Enhancing modular design with BEM

In front-end development, the discussion over incorporating the Block, Element, Modifier (BEM) methodology is one that can end with developers from within the same company on opposing sides.

(This article first appeared on Graph.uk)

However, we can clearly see that more and more emphasis is now placed on modular design. Modern page layouts more often including multiple, diverse blocks and modern content management system (CMS) platforms that allow you to position any block on any page.

To achieve this modular design, front-end frameworks such as BEM become essential to the development process as they are more robust, more flexible and will future-proof your site.

Additionally, using the BEM naming convention ensures a shared language for your development team that is more informative and meaningful, which especially enhances collaboration across large and distributed development teams.

What is BEM?

For the purposes of this article, we aren’t going to go into depth about how Yandex developed this BEM framework, but you can visit their BEM site to find out detailed information about its key concepts, project building methodology and history.

A brief summary of BEM:

BEM stands for Block, Element, Modifier and it provides a robust convention for naming your CSS classes as independent modules.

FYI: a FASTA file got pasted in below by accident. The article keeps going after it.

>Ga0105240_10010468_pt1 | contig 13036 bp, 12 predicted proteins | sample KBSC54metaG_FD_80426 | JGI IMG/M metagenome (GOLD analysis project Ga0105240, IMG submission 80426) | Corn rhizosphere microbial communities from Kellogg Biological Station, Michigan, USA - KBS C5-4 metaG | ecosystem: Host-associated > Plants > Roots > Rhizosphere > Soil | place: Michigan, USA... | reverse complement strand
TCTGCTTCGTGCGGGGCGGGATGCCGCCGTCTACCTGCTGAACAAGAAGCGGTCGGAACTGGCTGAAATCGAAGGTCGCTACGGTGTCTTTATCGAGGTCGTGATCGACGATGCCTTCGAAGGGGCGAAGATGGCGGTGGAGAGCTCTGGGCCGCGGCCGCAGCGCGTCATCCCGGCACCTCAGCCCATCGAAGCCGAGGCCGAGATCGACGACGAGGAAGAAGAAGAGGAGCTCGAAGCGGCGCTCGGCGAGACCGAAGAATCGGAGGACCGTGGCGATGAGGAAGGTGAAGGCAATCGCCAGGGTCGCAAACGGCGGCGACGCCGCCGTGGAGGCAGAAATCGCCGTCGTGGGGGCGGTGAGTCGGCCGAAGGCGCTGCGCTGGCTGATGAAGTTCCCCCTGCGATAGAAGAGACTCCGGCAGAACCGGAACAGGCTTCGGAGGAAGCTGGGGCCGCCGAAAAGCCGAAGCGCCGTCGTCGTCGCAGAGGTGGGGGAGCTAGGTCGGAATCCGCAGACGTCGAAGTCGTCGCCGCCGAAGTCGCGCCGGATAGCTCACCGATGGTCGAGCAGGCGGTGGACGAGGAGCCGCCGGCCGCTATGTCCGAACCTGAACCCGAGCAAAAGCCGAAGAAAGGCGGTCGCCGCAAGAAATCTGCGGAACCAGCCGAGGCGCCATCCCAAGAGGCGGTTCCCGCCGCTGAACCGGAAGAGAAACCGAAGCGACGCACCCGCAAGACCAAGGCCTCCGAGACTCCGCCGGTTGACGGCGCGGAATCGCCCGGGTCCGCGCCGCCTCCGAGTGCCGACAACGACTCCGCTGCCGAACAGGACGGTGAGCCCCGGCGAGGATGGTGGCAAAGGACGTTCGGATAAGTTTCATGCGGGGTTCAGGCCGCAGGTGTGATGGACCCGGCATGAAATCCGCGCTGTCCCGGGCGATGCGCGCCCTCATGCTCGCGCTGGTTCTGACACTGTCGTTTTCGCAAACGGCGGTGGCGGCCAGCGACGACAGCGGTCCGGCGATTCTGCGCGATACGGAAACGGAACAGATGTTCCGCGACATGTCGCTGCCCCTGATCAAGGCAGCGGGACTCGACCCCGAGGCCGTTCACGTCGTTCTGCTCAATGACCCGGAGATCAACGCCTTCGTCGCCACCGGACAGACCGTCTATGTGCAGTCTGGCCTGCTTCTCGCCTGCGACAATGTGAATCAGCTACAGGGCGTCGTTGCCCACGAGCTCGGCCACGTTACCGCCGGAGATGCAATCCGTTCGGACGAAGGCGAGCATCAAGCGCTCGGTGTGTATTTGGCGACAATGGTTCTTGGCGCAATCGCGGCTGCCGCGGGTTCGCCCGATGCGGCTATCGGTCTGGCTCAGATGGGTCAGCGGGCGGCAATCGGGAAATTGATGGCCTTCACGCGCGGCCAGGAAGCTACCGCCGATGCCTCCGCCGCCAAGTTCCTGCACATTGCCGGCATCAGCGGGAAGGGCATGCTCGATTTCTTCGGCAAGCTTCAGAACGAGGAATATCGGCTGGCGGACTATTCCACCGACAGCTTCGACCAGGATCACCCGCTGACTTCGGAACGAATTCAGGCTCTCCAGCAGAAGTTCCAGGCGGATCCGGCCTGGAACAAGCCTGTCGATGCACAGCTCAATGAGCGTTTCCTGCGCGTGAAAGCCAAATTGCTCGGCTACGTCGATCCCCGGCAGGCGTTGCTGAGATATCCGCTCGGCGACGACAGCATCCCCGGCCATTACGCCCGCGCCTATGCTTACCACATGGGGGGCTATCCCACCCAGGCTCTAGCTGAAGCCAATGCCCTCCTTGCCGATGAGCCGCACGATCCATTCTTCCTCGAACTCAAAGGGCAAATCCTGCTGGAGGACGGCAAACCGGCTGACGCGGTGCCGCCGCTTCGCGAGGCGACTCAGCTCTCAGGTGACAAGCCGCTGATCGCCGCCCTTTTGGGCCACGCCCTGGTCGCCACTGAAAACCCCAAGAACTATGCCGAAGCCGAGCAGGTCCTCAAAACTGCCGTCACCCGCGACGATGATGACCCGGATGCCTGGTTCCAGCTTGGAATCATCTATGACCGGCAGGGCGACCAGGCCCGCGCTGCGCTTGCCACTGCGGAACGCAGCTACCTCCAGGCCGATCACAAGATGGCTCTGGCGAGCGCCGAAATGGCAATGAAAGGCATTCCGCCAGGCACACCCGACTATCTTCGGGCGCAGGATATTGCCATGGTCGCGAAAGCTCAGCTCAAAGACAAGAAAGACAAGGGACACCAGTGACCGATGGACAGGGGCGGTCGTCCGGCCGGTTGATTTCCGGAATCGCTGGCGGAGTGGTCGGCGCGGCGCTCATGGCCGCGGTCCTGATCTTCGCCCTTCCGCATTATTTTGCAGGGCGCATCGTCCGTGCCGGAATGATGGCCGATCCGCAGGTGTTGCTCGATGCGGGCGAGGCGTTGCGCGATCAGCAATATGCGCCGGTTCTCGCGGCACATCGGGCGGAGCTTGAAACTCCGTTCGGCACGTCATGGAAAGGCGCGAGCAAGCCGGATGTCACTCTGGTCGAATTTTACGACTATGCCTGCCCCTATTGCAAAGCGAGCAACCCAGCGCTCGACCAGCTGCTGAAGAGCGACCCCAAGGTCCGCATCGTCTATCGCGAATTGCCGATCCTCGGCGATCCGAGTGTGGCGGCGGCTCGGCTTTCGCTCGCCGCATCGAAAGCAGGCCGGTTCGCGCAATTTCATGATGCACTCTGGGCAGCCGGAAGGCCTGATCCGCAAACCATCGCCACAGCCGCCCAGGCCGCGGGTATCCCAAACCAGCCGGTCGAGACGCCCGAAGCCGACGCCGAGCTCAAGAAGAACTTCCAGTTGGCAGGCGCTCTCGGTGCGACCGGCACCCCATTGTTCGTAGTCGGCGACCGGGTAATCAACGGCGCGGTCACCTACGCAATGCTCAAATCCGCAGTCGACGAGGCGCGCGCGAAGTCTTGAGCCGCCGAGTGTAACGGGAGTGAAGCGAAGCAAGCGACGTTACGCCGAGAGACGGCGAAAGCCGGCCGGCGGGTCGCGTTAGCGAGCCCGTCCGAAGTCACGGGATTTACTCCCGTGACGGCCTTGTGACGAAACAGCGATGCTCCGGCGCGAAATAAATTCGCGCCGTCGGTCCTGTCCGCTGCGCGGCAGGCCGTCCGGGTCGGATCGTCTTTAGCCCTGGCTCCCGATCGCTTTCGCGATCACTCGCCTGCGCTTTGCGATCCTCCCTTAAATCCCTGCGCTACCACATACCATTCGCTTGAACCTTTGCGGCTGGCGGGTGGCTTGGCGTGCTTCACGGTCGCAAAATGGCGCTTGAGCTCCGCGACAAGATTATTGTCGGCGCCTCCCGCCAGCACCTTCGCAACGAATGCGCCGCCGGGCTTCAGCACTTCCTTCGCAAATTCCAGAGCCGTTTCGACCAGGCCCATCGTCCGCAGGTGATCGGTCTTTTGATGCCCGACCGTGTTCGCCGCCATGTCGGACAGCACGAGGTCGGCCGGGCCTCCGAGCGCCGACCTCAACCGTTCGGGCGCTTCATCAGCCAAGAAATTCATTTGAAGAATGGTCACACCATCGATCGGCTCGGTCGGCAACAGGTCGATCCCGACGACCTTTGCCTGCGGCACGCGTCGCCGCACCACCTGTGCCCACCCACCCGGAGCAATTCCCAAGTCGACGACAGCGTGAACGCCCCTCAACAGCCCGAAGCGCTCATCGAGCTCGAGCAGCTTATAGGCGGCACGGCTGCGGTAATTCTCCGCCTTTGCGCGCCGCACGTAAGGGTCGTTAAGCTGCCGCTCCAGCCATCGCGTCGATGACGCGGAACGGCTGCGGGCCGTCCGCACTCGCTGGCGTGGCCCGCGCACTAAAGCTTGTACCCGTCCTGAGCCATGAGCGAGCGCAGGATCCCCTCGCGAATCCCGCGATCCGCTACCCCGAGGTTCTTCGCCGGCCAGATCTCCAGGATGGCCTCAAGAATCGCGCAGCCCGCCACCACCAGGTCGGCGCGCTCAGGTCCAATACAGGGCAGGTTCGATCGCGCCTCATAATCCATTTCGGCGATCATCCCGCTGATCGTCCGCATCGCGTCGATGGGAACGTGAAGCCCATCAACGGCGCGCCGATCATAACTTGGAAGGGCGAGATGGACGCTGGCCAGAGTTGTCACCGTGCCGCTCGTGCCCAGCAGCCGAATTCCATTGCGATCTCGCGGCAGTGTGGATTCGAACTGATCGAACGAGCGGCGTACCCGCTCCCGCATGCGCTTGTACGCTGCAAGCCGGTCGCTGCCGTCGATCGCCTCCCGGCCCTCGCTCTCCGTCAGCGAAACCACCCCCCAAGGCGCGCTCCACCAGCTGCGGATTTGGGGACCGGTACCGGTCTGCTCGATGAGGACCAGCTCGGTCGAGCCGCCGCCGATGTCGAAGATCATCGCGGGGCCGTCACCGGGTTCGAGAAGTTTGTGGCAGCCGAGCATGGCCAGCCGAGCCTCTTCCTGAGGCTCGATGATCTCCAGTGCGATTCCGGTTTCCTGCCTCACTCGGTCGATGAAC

There are a few variations of the methodology, but the most common approach is this:

.block {}
.block__element {}
.block__element_modifier {}

A block: represents an object on your website such as a button, a menu, or a search form.

An element: a component within the block that performs a particular function, such as a menu item, or an input field inside a search form.

A modifier: how we represent any variations of a block or element. For example, an additional menu shown above the header, or before the footer might have a different visual style, but it is still a menu.

A short history of BEM

The BEM methodology originated at Yandex in the mid 2000’s. A Russian competitor to Google and Yahoo, Yandex was built out of search, mail and online services, all of which had complex user interface elements.

To make their developers’ work less complicated, and make the portals easier to maintain, Yandex realised the best way forward was to rethink how their pages were being structured.

They started to separate out the various items on their pages into a series of independent modules (including styles, scripts and templates), which they named ‘blocks’, and developed what we know today as BEM.

How BEM enables modular design

With a modular design approach, each element on the page can be separated into a individual component, such as a form button.

The approach is to design all the individual elements together with their variations. For example, this would include all button styles, menu styles, form styles and navigation cards.

A simple analogy that translates well to the BEM methodology can be to think of these elements, like heading or button styles, as ‘atoms’. The ‘atoms’ then come together to form ‘molecules’, which would be items of related content. These then build up to create ‘organisms’, the block of all related content, which are then combined to form templates that essentially make up the pages of a site.

Consider the example of a button. This could be placed on a contact form, within the header of the website, or as a call to action on the hero block.

In BEM, we would name these examples as follows:

.button {}
.button_hero {}
.button_header {}
.button_secondary {}